Now I'm not really sure what good this does me. As I said, I was hoping for rather more new vegetables - in which category I include baked beans. I suppose egg salad and proper pizza (i.e. not a homemade cheese-only version) are welcome additions to the list of dinners I can prepare in 15 minutes. But scotch eggs and sausage rolls are not available at our local grocer (and I'm not sure I'd trust them if they were). Nor is decent French bread.

And so it is that I find myself breading and frying scampi for her dinner.
What a faff...

...and an oily smelly mess
Just don't expect to see me making a scotch egg or a goddamn baguette from scratch anytime soon.

Monday, June 12, 2017

Trade-offs and the trip home

P's annual English immersion experience is over for another year. Now she's four the time in transit is an awful lot easier and the whole trip even more fun. She loved riding the tube and double decker buses, making friends with our friends' kids, playing with her cousins and all her quality time with my parents and sisters. She did some dam building on the beach, saw a jousting display at Leeds castle, petted lambs, and played a lot of elaborate games with her cousins in granny's garden.

It wasn't all about P. We enjoyed a week's holiday in Kent with the friends we used to holiday with pre-parenthood. It was just like the old days but our afternoons drinking wine and chatting in the sun now have a backdrop of children arguing over whose turn it was on the swing. Pretty blissful, as it goes. The week in Kent did rather squeeze our time with my family, and meant a couple of fewer days in London, but it made the trip feel more like a holiday. Quality time with fewer people than we might otherwise spread ourselves thin trying to see:  that's the trade off. Life, it seems is all about trade-offs, and making a deal you can live with. We traded an easier, more secure life in the golden state for our beloved London - with the sweetener of a return trip every year. Now the key is to get the balance right on those return trips. We can never do everything, or see everyone, but I think we made the best of our limited time.

P did pretty well at blending in as a Brit, I thought. She ate Scotch eggs and proper bangers with relish and went on walks in the rain without complaint. There were, however, a couple of giveaways. I had to remind her what a nettle was a few times (of course, she could school her British peers in earthquake safety but that's not nearly as useful as nettle-awareness when you're negotiating the playing fields and country lanes of Yorkshire). And as we pulled up outside my sister's beautifully proportioned, terraced, Victorian townhouse she commented that 'the houses are all stuck together!' adding that in her opinion, this was 'crazy town'. Perhaps one day she'll have her own blog about transatlantic differences. 

Now we're home, back into the routine of work, and play, and the sunny beach life. It ought to get easier to return. After all, I am more settled here, bolstered by more places and people I love with each passing year. But London's grip is tight: I still suffer a little bereavement every time we leave. Nothing a Tuesday taco and an afternoon watching volleyball under a perfect blue sky won't cure, I'm sure.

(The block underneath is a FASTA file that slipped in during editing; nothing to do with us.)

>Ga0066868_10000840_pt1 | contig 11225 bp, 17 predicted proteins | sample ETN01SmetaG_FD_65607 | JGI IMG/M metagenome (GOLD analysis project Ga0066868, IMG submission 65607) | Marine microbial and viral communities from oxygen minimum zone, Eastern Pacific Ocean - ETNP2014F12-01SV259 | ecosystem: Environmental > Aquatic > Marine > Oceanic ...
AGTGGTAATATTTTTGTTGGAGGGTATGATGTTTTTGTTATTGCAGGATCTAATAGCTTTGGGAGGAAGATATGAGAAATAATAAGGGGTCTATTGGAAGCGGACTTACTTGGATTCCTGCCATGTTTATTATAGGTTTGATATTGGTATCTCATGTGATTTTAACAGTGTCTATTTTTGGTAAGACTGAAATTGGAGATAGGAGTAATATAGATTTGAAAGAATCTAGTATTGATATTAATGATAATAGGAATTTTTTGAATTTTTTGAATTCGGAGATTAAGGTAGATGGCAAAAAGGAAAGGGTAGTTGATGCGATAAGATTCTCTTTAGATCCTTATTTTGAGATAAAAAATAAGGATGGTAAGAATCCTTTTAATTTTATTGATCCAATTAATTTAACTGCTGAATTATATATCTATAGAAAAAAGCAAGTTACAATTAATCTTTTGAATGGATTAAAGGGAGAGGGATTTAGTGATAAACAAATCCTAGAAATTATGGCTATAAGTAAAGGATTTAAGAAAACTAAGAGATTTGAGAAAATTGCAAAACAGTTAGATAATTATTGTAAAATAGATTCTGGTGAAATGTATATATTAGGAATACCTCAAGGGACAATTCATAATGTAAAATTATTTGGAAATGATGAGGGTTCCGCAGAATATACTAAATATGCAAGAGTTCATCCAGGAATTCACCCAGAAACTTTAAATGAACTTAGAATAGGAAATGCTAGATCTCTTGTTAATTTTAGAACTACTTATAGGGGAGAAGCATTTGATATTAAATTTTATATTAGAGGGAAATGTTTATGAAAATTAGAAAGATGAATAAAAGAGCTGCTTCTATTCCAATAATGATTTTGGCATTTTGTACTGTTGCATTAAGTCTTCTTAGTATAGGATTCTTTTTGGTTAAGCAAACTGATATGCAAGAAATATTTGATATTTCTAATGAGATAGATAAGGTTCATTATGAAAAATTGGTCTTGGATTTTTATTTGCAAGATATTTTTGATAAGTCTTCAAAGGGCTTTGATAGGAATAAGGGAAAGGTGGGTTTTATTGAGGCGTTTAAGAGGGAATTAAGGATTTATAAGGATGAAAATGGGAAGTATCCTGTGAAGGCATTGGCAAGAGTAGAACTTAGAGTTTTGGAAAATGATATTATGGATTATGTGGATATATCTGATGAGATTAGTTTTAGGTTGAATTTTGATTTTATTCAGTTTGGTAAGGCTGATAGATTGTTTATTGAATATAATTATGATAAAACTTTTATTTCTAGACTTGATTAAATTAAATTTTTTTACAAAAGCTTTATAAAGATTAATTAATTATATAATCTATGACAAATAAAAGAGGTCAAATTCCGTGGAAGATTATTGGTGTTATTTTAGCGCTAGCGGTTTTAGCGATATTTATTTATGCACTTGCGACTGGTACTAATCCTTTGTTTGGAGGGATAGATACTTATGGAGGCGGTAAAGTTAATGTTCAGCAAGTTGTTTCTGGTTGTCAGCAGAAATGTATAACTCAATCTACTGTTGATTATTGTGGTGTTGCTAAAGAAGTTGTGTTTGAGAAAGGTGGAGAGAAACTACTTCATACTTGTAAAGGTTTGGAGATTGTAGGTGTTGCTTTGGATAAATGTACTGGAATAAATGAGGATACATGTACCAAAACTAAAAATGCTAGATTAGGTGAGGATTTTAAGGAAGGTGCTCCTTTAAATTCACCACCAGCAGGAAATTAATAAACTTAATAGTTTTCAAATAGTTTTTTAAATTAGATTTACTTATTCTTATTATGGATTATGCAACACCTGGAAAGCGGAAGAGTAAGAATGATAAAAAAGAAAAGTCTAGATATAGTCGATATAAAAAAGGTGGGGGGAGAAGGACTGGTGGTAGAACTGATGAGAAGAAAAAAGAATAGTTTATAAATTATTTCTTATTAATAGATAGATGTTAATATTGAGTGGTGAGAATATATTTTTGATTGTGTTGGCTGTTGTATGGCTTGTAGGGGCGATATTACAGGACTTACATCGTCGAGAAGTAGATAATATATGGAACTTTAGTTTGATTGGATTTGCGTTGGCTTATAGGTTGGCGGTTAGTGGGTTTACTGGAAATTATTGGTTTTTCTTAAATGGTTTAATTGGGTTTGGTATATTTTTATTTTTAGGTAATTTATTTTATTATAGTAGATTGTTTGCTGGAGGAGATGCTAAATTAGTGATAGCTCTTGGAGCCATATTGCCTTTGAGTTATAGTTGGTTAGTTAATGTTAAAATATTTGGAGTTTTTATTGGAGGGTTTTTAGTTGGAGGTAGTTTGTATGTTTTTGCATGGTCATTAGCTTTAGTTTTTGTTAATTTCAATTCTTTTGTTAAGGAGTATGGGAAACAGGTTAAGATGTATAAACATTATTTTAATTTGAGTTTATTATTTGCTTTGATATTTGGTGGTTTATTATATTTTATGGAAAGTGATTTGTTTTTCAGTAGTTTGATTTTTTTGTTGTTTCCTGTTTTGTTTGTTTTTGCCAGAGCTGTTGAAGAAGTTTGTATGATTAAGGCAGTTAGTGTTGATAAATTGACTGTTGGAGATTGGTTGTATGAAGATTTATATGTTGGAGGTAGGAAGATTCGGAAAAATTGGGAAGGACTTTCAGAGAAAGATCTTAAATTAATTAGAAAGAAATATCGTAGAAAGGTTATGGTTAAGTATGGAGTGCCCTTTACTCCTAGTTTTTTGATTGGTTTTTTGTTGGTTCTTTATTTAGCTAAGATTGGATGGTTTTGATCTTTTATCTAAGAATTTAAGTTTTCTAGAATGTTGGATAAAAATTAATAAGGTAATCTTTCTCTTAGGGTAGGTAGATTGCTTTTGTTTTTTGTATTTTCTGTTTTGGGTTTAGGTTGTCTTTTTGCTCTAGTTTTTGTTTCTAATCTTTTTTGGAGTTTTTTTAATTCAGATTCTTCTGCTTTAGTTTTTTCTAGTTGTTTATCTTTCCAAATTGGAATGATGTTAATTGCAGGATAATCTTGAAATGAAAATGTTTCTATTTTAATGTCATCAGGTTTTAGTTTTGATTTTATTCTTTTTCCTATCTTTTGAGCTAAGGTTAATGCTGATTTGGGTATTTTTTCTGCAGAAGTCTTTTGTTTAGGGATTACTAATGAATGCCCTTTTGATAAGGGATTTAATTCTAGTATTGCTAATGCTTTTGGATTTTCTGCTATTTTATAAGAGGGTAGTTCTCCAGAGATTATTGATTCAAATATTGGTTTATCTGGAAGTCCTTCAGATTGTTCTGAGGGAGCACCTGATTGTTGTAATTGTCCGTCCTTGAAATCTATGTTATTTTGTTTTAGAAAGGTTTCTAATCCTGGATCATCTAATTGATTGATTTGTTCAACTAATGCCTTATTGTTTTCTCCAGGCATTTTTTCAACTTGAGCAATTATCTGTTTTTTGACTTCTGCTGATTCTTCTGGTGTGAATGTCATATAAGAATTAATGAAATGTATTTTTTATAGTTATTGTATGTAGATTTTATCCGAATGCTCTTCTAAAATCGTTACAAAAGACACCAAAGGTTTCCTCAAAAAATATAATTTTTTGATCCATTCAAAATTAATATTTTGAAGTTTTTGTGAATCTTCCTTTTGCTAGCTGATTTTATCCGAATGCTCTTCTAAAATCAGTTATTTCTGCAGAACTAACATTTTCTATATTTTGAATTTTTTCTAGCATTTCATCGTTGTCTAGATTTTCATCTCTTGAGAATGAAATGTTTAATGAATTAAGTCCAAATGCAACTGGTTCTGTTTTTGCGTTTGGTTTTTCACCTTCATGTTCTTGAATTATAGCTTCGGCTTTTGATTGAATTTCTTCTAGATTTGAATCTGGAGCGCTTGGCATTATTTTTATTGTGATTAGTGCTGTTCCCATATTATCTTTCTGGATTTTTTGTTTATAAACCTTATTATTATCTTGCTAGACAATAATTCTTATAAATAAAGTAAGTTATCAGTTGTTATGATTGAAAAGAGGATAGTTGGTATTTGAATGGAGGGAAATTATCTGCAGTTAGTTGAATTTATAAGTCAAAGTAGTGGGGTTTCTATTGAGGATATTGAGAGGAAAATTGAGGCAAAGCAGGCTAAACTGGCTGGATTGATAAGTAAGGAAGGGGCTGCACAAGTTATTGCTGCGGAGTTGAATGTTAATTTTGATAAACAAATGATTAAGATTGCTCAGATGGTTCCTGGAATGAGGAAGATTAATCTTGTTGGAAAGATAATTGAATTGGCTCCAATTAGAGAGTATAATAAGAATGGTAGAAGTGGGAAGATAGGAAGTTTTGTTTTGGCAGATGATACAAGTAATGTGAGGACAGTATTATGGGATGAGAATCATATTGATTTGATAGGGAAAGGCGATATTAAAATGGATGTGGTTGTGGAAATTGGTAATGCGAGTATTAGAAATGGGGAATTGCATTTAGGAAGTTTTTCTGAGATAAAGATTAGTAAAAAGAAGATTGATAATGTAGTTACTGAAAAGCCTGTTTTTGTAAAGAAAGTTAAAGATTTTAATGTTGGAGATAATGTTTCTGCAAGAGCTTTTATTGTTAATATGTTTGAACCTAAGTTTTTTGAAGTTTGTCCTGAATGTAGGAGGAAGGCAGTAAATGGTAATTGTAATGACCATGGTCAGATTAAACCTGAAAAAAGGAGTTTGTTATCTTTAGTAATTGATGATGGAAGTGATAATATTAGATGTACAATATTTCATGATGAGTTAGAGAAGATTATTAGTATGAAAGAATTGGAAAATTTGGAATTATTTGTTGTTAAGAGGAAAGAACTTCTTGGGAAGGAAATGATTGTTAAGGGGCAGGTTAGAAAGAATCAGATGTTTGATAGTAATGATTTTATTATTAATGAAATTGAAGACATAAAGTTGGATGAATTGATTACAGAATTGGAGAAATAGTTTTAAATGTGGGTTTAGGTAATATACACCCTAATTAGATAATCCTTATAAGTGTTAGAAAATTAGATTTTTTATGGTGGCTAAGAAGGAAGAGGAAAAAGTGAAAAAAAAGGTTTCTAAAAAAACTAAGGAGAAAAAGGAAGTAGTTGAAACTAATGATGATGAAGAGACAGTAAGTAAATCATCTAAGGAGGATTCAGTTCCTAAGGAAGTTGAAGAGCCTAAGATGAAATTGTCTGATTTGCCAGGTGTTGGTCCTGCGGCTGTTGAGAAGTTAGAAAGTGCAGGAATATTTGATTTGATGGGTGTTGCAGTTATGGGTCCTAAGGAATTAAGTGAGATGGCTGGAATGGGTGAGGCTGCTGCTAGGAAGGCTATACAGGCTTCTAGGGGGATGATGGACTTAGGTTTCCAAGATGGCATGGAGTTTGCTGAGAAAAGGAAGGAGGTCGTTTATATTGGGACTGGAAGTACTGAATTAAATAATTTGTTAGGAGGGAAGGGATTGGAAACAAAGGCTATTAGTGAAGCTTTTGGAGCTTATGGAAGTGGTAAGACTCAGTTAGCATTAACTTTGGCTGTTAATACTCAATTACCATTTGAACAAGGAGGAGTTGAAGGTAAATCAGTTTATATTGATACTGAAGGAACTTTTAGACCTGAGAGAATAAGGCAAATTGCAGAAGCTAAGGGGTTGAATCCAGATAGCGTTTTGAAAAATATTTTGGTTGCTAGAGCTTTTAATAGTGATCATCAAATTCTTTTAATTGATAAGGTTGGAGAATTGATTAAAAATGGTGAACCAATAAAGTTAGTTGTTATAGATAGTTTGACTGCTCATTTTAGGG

Monday, May 29, 2017

Welling up at the drop of an (English) hat

It's right and proper and only natural that I would miss dear friends and family from the UK, and be commensurately sentimental when I see them again on our annual trip back. And I think it's understandable that I feel a tug at my heart strings when I experience some quintessentially English scene, or eat something which evokes my childhood.

And even a Brit would find this scene somewhat heart-stirring, I think.

But sometimes I wonder if I've taken my indulgence in missing the UK, and my sentimental delight on reconnecting with my roots, a little too far.

Things which have made me well up with joy on this trip so far include:

1) Wearing shorts and a cagoule (even the word 'cag' made me emotional) on a partly sunny, partly rainy day.
2) Sainsbury's, and Boots, two long standing British retail brands I'm absurdly attached to. Which is akin to an American being soppy about Vonn's.

3) This menu outside an average looking restaurant, with its rarebit, ox tongue and quail. Especially knowing that the asparagus is probably only on the menu for about a month.

4) A pub landlord being slightly gruff when we showed up 5 minutes before the end of lunch service.

Before you know it I'll be crying with joy when the waiter neglects to bring me water after the third time of asking, or I have to dry laundry on the bannisters.

Friday, April 28, 2017

Good times are around the corner

Not that these times right now aren't good. But they are not without their challenges. For months I've been working long hours in a chaotic team, where goalposts move daily, nothing is ever entirely clear or fixed, and the emails and IMs and Slack messages and texts JUST DON'T STOP.

Like most parents with day jobs I want to do a good job - but in as little time as possible. I actually really want to do great work, and go above and beyond what's expected as often as I can. But not as much as I want to do the school run.

These last few months P has watched more hours of TV than I care to count, so I could clear my email inbox. TLOML has done the morning routine almost every day - the pancake making, hair braiding, driving to school and talking about the day ahead stuff which is mundane and sometimes wearing but just basically the stuff of life. I'm working in the evenings so often I haven't made bouillabaisse for months. I know. It's bad.